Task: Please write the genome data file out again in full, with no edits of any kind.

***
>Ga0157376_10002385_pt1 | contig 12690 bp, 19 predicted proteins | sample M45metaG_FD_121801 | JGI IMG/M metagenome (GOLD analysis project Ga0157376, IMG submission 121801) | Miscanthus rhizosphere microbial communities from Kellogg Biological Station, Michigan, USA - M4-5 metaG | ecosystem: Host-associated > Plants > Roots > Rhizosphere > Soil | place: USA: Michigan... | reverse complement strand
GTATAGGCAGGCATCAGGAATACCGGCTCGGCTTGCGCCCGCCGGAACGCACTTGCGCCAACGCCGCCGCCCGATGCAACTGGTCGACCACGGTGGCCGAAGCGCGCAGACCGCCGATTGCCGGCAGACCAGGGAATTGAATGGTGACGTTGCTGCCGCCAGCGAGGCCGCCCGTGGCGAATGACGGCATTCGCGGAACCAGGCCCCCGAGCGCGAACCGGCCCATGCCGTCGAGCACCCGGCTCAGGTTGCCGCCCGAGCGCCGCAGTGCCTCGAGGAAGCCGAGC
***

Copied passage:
>Ga0157376_10002385_pt1 | contig 12690 bp, 19 predicted proteins | sample M45metaG_FD_121801 | JGI IMG/M metagenome (GOLD analysis project Ga0157376, IMG submission 121801) | Miscanthus rhizosphere microbial communities from Kellogg Biological Station, Michigan, USA - M4-5 metaG | ecosystem: Host-associated > Plants > Roots > Rhizosphere > Soil | place: USA: Michigan... | reverse complement strand
GTATAGGCAGGCATCAGGAATACCGGCTCGGCTTGCGCCCGCCGGAACGCACTTGCGCCAACGCCGCCGCCCGATGCAACTGGTCGACCACGGTGGCCGAAGCGCGCAGACCGCCGATTGCCGGCAGACCAGGGAATTGAATGGTGACGTTGCTGCCGCCAGCGAGGCCGCCCGTGGCGAATGACGGCATTCGCGGAACCAGGCCCCCGAGCGCGAACCGGCCCATGCCGTCGAGCACCCGGCTCAGGTTGCCGCCCGAGCGCCGCAGTGCCTCGAGGAAGCCGAGC